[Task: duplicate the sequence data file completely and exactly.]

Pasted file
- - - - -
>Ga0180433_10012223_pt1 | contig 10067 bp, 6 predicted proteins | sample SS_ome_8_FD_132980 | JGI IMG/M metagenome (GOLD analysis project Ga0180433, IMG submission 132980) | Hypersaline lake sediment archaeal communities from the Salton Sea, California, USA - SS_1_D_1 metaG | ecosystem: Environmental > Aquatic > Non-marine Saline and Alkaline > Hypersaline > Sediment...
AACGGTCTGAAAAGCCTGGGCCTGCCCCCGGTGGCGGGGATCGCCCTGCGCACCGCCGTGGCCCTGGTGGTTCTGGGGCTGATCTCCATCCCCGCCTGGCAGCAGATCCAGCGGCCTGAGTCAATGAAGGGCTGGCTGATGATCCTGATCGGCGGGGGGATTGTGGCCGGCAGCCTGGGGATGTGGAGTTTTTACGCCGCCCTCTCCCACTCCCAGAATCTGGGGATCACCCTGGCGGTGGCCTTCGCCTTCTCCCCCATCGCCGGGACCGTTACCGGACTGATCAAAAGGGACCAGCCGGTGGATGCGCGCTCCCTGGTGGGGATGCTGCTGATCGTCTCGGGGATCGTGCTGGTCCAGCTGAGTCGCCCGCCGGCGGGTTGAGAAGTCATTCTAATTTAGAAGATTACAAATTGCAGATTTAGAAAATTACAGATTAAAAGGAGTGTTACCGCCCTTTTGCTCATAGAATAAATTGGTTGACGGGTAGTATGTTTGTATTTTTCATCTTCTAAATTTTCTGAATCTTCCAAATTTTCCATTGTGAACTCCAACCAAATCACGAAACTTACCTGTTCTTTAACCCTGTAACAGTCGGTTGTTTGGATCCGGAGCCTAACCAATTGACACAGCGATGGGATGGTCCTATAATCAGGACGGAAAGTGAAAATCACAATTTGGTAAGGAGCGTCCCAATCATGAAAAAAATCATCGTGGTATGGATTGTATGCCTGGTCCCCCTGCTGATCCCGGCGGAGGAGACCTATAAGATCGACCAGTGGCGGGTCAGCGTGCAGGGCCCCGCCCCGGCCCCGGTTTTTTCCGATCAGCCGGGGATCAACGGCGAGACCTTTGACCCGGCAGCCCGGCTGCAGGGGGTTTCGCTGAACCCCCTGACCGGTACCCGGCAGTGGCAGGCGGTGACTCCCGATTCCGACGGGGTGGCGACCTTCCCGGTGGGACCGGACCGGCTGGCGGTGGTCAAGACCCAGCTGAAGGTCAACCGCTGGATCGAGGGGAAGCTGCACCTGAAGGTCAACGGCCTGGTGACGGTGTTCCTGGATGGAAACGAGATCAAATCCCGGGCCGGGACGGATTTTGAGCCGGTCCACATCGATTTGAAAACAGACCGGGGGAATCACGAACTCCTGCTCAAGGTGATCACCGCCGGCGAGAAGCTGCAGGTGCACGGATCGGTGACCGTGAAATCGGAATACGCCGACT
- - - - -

>Ga0180433_10012223_pt1 | contig 10067 bp, 6 predicted proteins | sample SS_ome_8_FD_132980 | JGI IMG/M metagenome (GOLD analysis project Ga0180433, IMG submission 132980) | Hypersaline lake sediment archaeal communities from the Salton Sea, California, USA - SS_1_D_1 metaG | ecosystem: Environmental > Aquatic > Non-marine Saline and Alkaline > Hypersaline > Sediment...
AACGGTCTGAAAAGCCTGGGCCTGCCCCCGGTGGCGGGGATCGCCCTGCGCACCGCCGTGGCCCTGGTGGTTCTGGGGCTGATCTCCATCCCCGCCTGGCAGCAGATCCAGCGGCCTGAGTCAATGAAGGGCTGGCTGATGATCCTGATCGGCGGGGGGATTGTGGCCGGCAGCCTGGGGATGTGGAGTTTTTACGCCGCCCTCTCCCACTCCCAGAATCTGGGGATCACCCTGGCGGTGGCCTTCGCCTTCTCCCCCATCGCCGGGACCGTTACCGGACTGATCAAAAGGGACCAGCCGGTGGATGCGCGCTCCCTGGTGGGGATGCTGCTGATCGTCTCGGGGATCGTGCTGGTCCAGCTGAGTCGCCCGCCGGCGGGTTGAGAAGTCATTCTAATTTAGAAGATTACAAATTGCAGATTTAGAAAATTACAGATTAAAAGGAGTGTTACCGCCCTTTTGCTCATAGAATAAATTGGTTGACGGGTAGTATGTTTGTATTTTTCATCTTCTAAATTTTCTGAATCTTCCAAATTTTCCATTGTGAACTCCAACCAAATCACGAAACTTACCTGTTCTTTAACCCTGTAACAGTCGGTTGTTTGGATCCGGAGCCTAACCAATTGACACAGCGATGGGATGGTCCTATAATCAGGACGGAAAGTGAAAATCACAATTTGGTAAGGAGCGTCCCAATCATGAAAAAAATCATCGTGGTATGGATTGTATGCCTGGTCCCCCTGCTGATCCCGGCGGAGGAGACCTATAAGATCGACCAGTGGCGGGTCAGCGTGCAGGGCCCCGCCCCGGCCCCGGTTTTTTCCGATCAGCCGGGGATCAACGGCGAGACCTTTGACCCGGCAGCCCGGCTGCAGGGGGTTTCGCTGAACCCCCTGACCGGTACCCGGCAGTGGCAGGCGGTGACTCCCGATTCCGACGGGGTGGCGACCTTCCCGGTGGGACCGGACCGGCTGGCGGTGGTCAAGACCCAGCTGAAGGTCAACCGCTGGATCGAGGGGAAGCTGCACCTGAAGGTCAACGGCCTGGTGACGGTGTTCCTGGATGGAAACGAGATCAAATCCCGGGCCGGGACGGATTTTGAGCCGGTCCACATCGATTTGAAAACAGACCGGGGGAATCACGAACTCCTGCTCAAGGTGATCACCGCCGGCGAGAAGCTGCAGGTGCACGGATCGGTGACCGTGAAATCGGAATACGCCGACT